During the mid-twentieth century, however, the Supreme Court began to allow some exceptions to general laws to accommodate the liberty of religious minorities. In Sherbert v. Verner (1963), the Court adopted what became known as the “strict scrutiny” or “compelling interest” test for addressing whether religious acts that conflict with general laws ought to be given an exception from the law. The strict scrutiny test requires that when a general law substantially burdens a religious exercise, the government must have a compelling interest that justifies restricting that exercise. Moreover, even when there is a compelling interest, the restriction on religion must be drawn as narrowly as feasible; that is, what has become known as the “least restrictive alternative” must be applied. Still, even after Sherbert, when the strict scrutiny test was at issue, the courts tended to rule in favor of the governmental interest involved. Therefore, the dominant worldview prevailed, holding tight rein on what practices would count for the purposes of the First Amendment’s religion protections.

Then in 1990, the Supreme Court decided Employment Division v. Smith, a case involving Native Americans who argued that their religious practice was entitled to exemption from a general law that prohibited the use of peyote—peyote use being an important practice in the claimants’ Native American spirituality. Reaching back to the Reynolds case, Justice Scalia, writing for the Court’s majority, drew a hard line—no religious exemptions for acts, that is for religious practices that run counter to general laws; only belief is protected by the First Amendment.

But this time, individuals and organizations across the political and religious spectrum were alarmed. Religious liberty means nothing, it was argued, if religious practices are not protected under the First Amendment. This issue brought together a broad coalition of groups and individuals, including the American Civil Liberties Union and the Traditional Values Coalition, Native Americans and the National Association of Evangelicals, Jews and Muslims, Democrats and Republicans. With this public outcry, it was not surprising that, not long following, the US Congress acted to counter the Court’s Smith decision by nearly unanimously passing RFRA, which was signed into law by President Clinton in 1993. The effect was to reinstate the strict scrutiny test and, thereby, to undo what was seen as the damage done by the Court’s Smith case. Later, the Supreme Court struck down the application of RFRA to the states; nevertheless, the application at the federal level remained. After that, many states enacted their own RFRA laws, and in 2000, the US Congress passed RLUIPA, which applied the strict scrutiny test to all levels of government in the limited arena of institutionalized persons (e.g., prison inmates) and land use (e.g., church property).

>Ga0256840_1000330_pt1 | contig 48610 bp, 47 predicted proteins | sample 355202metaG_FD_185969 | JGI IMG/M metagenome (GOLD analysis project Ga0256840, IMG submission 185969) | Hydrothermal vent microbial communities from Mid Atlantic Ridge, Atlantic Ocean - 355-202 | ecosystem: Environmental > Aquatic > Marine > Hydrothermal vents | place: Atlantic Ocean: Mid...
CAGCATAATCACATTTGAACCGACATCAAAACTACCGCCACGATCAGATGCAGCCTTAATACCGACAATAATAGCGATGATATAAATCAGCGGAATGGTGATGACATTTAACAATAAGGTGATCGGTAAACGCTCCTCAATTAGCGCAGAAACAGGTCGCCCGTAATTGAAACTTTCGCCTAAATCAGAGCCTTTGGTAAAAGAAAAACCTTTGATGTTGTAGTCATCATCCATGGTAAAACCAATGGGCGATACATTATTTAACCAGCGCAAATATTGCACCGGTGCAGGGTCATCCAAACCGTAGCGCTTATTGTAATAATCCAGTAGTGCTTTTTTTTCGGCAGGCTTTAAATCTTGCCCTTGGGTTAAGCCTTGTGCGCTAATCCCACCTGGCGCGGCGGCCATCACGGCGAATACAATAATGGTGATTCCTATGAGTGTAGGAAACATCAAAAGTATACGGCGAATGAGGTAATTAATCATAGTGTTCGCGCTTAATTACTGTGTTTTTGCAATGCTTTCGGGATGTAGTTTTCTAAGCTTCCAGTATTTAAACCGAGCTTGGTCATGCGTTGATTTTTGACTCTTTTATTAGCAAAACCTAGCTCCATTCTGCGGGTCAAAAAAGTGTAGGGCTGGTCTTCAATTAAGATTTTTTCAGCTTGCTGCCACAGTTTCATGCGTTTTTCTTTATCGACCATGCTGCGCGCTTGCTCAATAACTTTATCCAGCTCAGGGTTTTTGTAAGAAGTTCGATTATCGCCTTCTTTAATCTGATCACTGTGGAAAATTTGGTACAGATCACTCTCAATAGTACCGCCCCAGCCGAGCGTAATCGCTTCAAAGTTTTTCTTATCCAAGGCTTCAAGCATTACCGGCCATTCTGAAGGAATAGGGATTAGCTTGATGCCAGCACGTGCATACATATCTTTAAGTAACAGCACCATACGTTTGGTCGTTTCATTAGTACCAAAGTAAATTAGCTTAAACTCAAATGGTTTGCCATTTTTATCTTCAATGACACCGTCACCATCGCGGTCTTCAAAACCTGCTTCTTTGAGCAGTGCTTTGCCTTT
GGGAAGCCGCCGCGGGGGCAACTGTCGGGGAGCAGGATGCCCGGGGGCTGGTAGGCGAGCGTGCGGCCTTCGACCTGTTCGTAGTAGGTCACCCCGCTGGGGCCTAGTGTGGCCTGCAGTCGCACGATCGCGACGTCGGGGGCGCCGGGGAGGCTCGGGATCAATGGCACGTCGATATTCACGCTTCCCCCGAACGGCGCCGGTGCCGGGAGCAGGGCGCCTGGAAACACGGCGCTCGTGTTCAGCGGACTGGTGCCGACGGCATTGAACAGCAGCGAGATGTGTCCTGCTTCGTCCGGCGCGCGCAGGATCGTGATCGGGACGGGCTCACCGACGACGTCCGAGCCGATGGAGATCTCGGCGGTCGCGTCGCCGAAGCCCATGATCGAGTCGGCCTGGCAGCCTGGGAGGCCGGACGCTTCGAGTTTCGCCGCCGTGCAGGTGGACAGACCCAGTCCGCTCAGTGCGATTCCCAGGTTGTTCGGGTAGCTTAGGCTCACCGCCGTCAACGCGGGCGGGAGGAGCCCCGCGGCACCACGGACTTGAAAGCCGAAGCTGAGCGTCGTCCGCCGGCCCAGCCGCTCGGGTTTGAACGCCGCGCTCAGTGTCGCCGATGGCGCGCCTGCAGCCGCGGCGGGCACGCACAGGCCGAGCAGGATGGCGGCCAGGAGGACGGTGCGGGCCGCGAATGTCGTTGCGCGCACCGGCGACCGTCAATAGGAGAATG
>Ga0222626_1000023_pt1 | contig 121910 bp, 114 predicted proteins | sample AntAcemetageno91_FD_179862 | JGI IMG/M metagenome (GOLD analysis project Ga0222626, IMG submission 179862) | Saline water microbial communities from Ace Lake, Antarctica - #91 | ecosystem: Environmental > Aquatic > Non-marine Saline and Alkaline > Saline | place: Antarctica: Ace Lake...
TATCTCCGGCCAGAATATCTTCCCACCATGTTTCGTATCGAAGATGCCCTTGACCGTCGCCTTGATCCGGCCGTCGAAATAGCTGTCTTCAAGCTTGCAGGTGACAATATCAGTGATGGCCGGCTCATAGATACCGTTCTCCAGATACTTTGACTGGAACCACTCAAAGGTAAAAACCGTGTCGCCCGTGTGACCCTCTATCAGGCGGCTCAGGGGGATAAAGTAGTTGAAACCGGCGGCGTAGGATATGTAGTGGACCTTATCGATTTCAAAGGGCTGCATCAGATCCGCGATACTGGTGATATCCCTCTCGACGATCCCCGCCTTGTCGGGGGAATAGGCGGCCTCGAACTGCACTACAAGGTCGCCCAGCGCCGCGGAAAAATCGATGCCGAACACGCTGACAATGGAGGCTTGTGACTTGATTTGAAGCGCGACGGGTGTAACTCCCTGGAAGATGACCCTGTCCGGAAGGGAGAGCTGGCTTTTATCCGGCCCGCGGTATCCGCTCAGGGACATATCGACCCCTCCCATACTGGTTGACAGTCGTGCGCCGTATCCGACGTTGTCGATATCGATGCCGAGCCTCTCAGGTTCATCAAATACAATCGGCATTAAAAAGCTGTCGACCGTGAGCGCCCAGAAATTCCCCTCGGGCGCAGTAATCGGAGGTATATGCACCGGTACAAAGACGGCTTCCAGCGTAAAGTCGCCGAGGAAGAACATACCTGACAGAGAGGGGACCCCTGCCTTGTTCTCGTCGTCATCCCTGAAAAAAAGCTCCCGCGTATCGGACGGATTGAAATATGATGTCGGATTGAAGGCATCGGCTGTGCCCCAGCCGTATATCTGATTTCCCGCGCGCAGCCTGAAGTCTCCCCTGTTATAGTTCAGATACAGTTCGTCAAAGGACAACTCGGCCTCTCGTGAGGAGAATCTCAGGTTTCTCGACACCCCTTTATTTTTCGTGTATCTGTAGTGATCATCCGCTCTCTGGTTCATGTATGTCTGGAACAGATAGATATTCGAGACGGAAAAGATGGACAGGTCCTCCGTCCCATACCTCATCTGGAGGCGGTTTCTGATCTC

In other words, the law of religious liberty that we know today does not stem primarily from the First Amendment, but rather from legislation that runs counter to still existing First Amendment jurisprudence. RFRA and RLUIPA have been a boon for the religious liberty of minorities over the years, especially considering the courts usual practice of failing to apply the law of equal protection in the religious rights context. Since the passage of these laws, the government has been required to accommodate the religious liberties of many, often well beyond the general public’s understanding of America’s vast religious diversity, particularly as found in prisons.

It is in this context that in 2014 the US Supreme Court ruled in Burwell v. Hobby Lobby that a religious exemption is warranted under RFRA for a closely held corporation. The decision went “viral” on the Internet, as commentators expressed alarm that “corporations are people.”  But what is more salient about the Hobby Lobby case for our purposes—the public understanding of religion—is the rest of the ruling. It involved Christians who were seeking a religious exemption from certain aspects of a general law—the Affordable Care Act (ACA). While many a protest could be heard asserting that there should not be an exemption to the ACA’s provisions, others thought that the Hobby Lobby ruling bode well for religious minorities, especially as the Holt v. Hobbes case, involving a Muslim inmate’s requested religious exemption, was coming before the Supreme Court shortly thereafter.